Tuesday, October 25, 2016

Peru Trip, Days 10-11, Coming home

Monday, October 17, 2016

Santos and I woke up at 4:30 am so we could get to the train station in Machu Picchu on time for our 5:30 am train trip to Ollantaytambo, making it our third straight night without a full night's rest. We gathered our gear and walked down to the train station, waved our tickets, and waited for the train to arrive. When it did we climbed aboard, and to our sweet relief we discovered the ride was smooth and without any curves like our hair-raising drive through the mountains less than 48 hours before.

After talking briefly with a French couple who had wisely come to Cusco a week before to get adjusted to the altitude, we kicked our feet up and rested, snapping only a few photos along the way. Every once in a while the train would stop to let another train coming from the opposite direction pass through a tunnel ahead of us where only one track was laid or to switch back onto another track in order to climb higher up the mountainside.

Once we arrived at Ollantaytambo it was up to us to find a taxi driver to take us to Cusco. Fortunately, there were a whole bunch of them just waiting for a fare. Since we had paid 40 soles for a one-hour ride between Chazuta and Tarapoto, I figured 80 soles was a good price to haul the two of us the two hours back to Cusco. A cabbie stepped up and offered to take us for 100 soles, and I told him firmly, "80 soles, no más," and he accepted without argument. He even grabbed one of my suitcases and started hauling it to the parking lot.

I let Santos ride up front after he had taken the bullet riding in the back on the trip to Santa Teresa, but the ride between Ollantaytambo and Cusco hadn't made us sick on the way up, and by now we were getting used to the altitude enough that we didn't even feel any effect from the driving. The driver asked if we wanted to stop at a place where some Quechua women sold souvenirs. We had the time, so we agreed. When we got there we were treated to some tea and a presentation showing us how they spin wool, dye it, and turn it into cloth. It was quite fascinating. Afterwards Santos and I perused the items for sale, and we both picked up a couple items to take back home. Before we left we all posed for a photo.


Once in Cusco we checked our bags at the airport and took a cab to the Plaza de las Armas, the center of the city and the old Inca Empire. We wandered around taking in the sights, visiting shops, and just enjoying ourselves in a way we hadn't been able to before because we had been rushing from one place to the next. We had until 3:30 before we needed to take a taxi back to the airport, and we weren't going to be rushed. For lunch we stopped at a nice restaurant where I enjoyed a nice cut of llama steak after deciding that my children would never forgive me if I ordered cuy (guinea pig).

We finished our shopping and made it back to the airport with time to spare. Our flight was slightly delayed (never going with Avianca again), but we managed to get out on time. In fact, once we were in the air our pilot apologized for rushing us onto the plane when we finally did get to board. He explained that the rush was necessary because our aircraft was not rated for night flying and we had to get off the ground before it was too late. This was a little unsettling as the sun set over the Pacific Ocean on our approach to Lima, but we made it with no problem.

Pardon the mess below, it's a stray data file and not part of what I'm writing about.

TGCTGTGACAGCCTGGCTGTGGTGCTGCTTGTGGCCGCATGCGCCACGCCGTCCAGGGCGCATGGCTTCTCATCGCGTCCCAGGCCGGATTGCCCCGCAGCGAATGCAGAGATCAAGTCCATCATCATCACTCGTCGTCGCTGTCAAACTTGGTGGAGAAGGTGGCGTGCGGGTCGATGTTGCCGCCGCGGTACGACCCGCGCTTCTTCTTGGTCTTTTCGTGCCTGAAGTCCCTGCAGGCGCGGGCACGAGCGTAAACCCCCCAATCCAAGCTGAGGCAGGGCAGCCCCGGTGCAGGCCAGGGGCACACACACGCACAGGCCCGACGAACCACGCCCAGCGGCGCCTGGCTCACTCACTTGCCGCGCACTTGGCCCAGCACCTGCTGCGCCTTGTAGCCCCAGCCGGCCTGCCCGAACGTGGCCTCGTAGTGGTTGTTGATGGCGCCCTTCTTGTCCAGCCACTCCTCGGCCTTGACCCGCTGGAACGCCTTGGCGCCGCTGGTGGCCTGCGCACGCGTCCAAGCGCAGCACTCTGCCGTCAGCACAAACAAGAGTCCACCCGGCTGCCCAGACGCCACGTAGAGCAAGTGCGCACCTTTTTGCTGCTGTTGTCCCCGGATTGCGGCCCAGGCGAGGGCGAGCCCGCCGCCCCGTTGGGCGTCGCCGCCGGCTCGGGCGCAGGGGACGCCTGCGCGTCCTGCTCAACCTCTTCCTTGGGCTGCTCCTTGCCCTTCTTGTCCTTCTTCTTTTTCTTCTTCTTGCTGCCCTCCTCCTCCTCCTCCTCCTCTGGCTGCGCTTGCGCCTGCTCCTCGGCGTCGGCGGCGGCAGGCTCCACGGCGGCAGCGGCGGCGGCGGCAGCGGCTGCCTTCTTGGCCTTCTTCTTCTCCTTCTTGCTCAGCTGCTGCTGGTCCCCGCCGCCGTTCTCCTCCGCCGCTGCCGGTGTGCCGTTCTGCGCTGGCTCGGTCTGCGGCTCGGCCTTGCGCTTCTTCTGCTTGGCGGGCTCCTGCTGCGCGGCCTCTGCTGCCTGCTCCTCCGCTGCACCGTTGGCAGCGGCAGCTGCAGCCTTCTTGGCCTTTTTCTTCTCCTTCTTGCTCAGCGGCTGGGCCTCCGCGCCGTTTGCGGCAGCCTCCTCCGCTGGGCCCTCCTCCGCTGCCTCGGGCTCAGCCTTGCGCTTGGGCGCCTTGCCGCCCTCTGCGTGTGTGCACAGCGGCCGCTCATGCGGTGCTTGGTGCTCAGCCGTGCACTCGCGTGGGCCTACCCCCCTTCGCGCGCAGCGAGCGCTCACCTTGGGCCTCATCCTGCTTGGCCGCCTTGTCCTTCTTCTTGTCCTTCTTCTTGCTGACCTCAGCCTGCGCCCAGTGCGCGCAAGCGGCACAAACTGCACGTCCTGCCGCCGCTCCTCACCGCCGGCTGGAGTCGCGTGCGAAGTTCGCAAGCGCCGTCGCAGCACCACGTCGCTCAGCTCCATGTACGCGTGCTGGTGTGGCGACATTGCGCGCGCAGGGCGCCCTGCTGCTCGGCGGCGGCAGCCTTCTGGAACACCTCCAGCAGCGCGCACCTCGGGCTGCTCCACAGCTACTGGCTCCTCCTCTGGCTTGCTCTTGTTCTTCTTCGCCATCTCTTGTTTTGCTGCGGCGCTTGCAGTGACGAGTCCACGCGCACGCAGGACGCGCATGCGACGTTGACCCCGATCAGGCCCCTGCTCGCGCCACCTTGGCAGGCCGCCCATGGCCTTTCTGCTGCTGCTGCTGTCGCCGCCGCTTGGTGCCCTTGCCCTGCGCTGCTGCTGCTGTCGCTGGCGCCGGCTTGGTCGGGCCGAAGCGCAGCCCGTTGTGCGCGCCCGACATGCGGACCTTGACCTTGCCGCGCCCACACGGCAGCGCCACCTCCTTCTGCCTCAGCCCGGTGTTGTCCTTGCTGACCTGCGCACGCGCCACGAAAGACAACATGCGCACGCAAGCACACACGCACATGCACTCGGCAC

We had another layover in the Lima airport, but this time, for some reason, we had no problem falling asleep even with the constant announcements over the loudspeaker. I set my alarm and drifted off into dreamworld on one of the benches. Santos woke up about an hour before our midnight flight and nearly had an infarction thinking we had come so close to sleeping through boarding until I told him my alarm would have gone off in a few minutes anyways.

Tuesday, October 18, 2016

On the plane I didn't even try to sleep until we were in the air and I could recline my seat a little. Again, I was surprised at how easy it was for me to sleep when I had been unable to do so on the way down. Santos, on the other hand, had difficulty sleeping due in part to the elderly lady on his left using his shoulder as a pillow. I didn't get a chance to ask her how she slept, but Santos believes she slept well.

We arrived in JFK International Airport in New York City just before 9 am. Customs was quicker than I had ever experienced, and we enjoyed one last trip to Starbucks and awaited one more flight. The closer I got to home the more excited I became. Santos had the itch to return home too, despite having planned to stay the night at our house. After a short flight to Buffalo, Santos made up his mind and bought tickets to Indianapolis, not willing to spend one more day apart from his wife and children. When Hannah came with the kids to pick me up Santos said goodbye, and I hopped into the front seat of the van. I was finally home.

Thank you all for praying for me during this trip. To those of you who helped shoulder some of the costs, I am eternally grateful. To all who have read through these recollections, thank you. I was richly blessed, and the believers in Chazuta, Santa Teresa, Machu Picchu, and beyond were encouraged. To God be the glory.

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